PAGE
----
6-Year-Old Girl Heard Crying On ProPublica Tape Has Been Reunited With Her Mother
MICHEL MARTIN, HOST:
The tape is heartbreaking and unforgettable. Six-year-old Alison Jimena Valencia Madrid pleads for someone to call her aunt after being separated from her mother at the U.S. border.
(SOUNDBITE OF ARCHIVED RECORDING)
ALISON JIMENA VALENCIA MADRID: (Speaking Spanish).
MARTIN: Well, Jimena has been reunited with her mother. On Friday morning at 3 a.m., mother and daughter saw each other for the first time in more than a month at the Houston airport. Our next guest, Ginger Thompson, was in Houston when they were reunited. She is a senior reporter at ProPublica, and she's been following Jimena and her mother's month-long separation, and she's with us now.
Ginger, thanks so much for speaking with us.
GINGER THOMPSON: Thank you for having me.
MARTIN: Before we get to the reunion, would you just remind us as briefly as you can why Jimena and her mother, Cindy Madrid, were separated to begin with? What happened to them after they were? Where were they held? Were they able to talk to each other at all over the course of that time?
THOMPSON: So Jimena and her mother crossed the border about a month and three or four days ago and were quickly intercepted by Border Patrol authorities, were quickly separated. Mother and daughter went in different directions. Mother went into a ICE detention facility in Port Isabel, Texas, and Jimena went to a shelter run by Health and Human Services in Phoenix. It was 10 days before they were able to speak to one another. They were able to speak two or three times a week. Jimena's mother tells me they tried to stay connected by coloring books. Jimena's mother would color a picture and tell her daughter about it and ask Jimena to color a picture that they'd share when they were reunited.
That reunification happened on Friday morning, 3 a.m. Jimena's mother was released from detention on a Wednesday. Twenty-four hours later, she's told that she can pick up her daughter at the Houston airport. She had to bolt in a car because there were no flights available to get to her daughter at the Houston Airport from South Texas, and Jimena waited in an airport passenger lounge until 3 a.m. for her mother to show up.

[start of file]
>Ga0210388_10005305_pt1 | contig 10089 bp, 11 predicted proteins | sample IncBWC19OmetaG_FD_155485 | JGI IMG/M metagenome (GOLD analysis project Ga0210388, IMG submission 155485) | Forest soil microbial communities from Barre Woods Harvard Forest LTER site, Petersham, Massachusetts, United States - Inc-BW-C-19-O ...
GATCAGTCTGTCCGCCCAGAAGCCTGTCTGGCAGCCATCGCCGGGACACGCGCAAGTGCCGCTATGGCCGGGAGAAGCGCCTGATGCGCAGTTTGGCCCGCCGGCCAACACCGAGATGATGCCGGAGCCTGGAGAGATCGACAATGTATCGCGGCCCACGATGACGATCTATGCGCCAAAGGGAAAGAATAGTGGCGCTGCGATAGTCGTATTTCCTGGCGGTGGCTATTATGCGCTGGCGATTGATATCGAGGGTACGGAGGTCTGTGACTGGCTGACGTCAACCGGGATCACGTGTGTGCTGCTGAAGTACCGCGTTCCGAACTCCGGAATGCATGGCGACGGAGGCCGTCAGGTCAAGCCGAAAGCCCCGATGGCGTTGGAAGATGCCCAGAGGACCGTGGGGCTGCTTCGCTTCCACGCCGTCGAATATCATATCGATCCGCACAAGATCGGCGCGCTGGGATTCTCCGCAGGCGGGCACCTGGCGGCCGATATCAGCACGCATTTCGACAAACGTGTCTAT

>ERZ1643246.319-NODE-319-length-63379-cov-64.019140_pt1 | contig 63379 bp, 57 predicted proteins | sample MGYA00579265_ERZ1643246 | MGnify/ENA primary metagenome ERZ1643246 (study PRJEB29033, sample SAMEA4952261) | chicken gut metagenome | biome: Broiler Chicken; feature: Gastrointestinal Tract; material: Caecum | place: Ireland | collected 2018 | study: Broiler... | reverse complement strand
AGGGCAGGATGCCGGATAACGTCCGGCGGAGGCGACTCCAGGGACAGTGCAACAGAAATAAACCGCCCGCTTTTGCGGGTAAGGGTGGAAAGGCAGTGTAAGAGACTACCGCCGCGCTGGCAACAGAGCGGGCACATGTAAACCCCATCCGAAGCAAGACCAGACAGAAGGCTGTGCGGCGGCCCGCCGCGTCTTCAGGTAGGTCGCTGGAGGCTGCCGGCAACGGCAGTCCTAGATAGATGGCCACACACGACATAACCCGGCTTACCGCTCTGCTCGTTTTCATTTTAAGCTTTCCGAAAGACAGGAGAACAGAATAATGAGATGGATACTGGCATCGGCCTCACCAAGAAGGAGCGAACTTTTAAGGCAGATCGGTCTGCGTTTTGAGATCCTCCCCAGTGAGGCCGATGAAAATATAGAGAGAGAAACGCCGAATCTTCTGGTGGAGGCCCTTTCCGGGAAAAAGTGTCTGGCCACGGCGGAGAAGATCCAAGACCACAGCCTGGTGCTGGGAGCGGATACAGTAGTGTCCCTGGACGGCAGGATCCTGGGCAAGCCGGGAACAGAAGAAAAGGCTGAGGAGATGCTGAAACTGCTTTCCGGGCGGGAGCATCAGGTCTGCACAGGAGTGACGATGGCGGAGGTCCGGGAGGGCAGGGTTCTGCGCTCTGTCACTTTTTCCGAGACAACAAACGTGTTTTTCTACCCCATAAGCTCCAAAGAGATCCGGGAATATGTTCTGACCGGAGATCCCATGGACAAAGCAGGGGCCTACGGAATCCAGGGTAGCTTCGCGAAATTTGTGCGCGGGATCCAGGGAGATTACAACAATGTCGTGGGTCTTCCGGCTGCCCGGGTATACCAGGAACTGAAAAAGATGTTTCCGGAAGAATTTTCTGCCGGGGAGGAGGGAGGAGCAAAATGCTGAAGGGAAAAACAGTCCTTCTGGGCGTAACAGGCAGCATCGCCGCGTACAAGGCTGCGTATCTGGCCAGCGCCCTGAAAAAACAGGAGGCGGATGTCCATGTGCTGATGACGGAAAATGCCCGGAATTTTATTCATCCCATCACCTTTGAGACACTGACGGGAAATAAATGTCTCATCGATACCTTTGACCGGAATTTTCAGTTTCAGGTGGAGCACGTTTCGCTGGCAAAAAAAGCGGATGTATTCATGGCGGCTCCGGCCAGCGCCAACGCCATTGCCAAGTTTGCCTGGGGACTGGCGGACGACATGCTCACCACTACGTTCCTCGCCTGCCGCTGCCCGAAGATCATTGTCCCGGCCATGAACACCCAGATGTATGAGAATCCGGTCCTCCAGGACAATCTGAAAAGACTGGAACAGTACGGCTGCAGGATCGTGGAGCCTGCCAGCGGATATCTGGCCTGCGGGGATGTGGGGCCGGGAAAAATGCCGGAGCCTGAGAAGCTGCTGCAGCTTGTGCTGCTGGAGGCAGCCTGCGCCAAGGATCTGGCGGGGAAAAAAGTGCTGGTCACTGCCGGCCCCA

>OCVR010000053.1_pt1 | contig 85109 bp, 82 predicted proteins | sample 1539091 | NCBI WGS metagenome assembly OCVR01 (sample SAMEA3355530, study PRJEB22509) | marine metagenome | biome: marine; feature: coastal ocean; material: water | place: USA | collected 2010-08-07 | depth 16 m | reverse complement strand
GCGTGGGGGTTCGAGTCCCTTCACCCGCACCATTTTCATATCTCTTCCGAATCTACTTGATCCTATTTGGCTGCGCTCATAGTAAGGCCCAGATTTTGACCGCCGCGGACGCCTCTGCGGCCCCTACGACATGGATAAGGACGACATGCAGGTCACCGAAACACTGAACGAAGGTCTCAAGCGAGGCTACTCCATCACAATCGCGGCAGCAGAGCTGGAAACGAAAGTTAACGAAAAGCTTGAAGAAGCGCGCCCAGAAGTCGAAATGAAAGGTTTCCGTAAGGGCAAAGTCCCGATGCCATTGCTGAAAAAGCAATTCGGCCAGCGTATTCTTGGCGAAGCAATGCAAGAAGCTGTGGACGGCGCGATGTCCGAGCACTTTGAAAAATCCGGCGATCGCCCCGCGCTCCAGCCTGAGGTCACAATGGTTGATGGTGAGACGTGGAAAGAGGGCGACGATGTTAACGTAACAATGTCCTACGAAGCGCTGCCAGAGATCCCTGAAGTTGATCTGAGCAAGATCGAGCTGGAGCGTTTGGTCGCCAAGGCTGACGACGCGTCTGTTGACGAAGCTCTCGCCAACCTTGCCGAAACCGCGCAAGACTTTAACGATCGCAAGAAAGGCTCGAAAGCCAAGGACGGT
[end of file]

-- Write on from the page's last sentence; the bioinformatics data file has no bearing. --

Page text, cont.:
MARTIN: Wow. We're getting two very different versions of this whole process of reuniting children with their parents from whom they've been separated. The administration keeps insisting that this process is going well, that they say they're being praised for how efficiently it's going. And other people have a very different perspective on this. So I'd like to get your perspective as a person who's been following this very closely from the beginning.
THOMPSON: Well, my perspective, frankly, comes from watching Cindy and Jimena go through this process. The government talks about a very well-coordinated process for reuniting these families, but, in the 24 hours leading up to the reunification, Jimena's mother got four different accounts of how this is going to happen.
First, there was going to be a vetting of both mother and the people that she would live with, and that process was supposedly going to take up to two weeks. Then there was this waiving of the vetting process, and there was only going to be a DNA test and that the results of that test would take five days before perhaps mother and daughter would be reunited. And then, late on Thursday night, Cindy, the mother, gets a phone call saying there's going to be a drop-off, and her daughter's going to be brought to Houston.
So, in just the span of 24 hours, this reunification process became several different kinds of reunification processes. It's unclear that they knew exactly how this was going to happen until the very last minute.
MARTIN: As a person who watched this whole thing closely, though, do you think it's true that Cindy and Jimena were reunited faster partly because she was able to memorize that number - that she did know who her relatives were, she knew their names, she knew the phone number, and she was able to communicate that? Do you think that that was a factor in their being reunited? And, if so, what about kids who don't have a phone number?
THOMPSON: I think that's a very scary reality. I think that number was crucial. It's become clear to reporters covering this to a judge in San Diego who has been sort of ordering the government and setting deadlines for the government to reunify these children that there was no real plan for reunifying children. The government separated them without keeping records of which child belonged to which adults.
MARTIN: So what's next for Cindy and Jimena now that they are reunited?
THOMPSON: Well, they've got a long and probably uphill asylum fight ahead. Cindy has fled El Salvador fleeing gang violence. The administration has recently set very strict restrictions on whether people fleeing gang violence should qualify for asylum, so it's unclear that she will win this fight. But she's got a strong lawyer, and I think that lawyer will help her fight as hard as she can.
MARTIN: That's Ginger Thompson, senior reporter at ProPublica.
Ginger, thanks so much for talking with us.
THOMPSON: Thank you.
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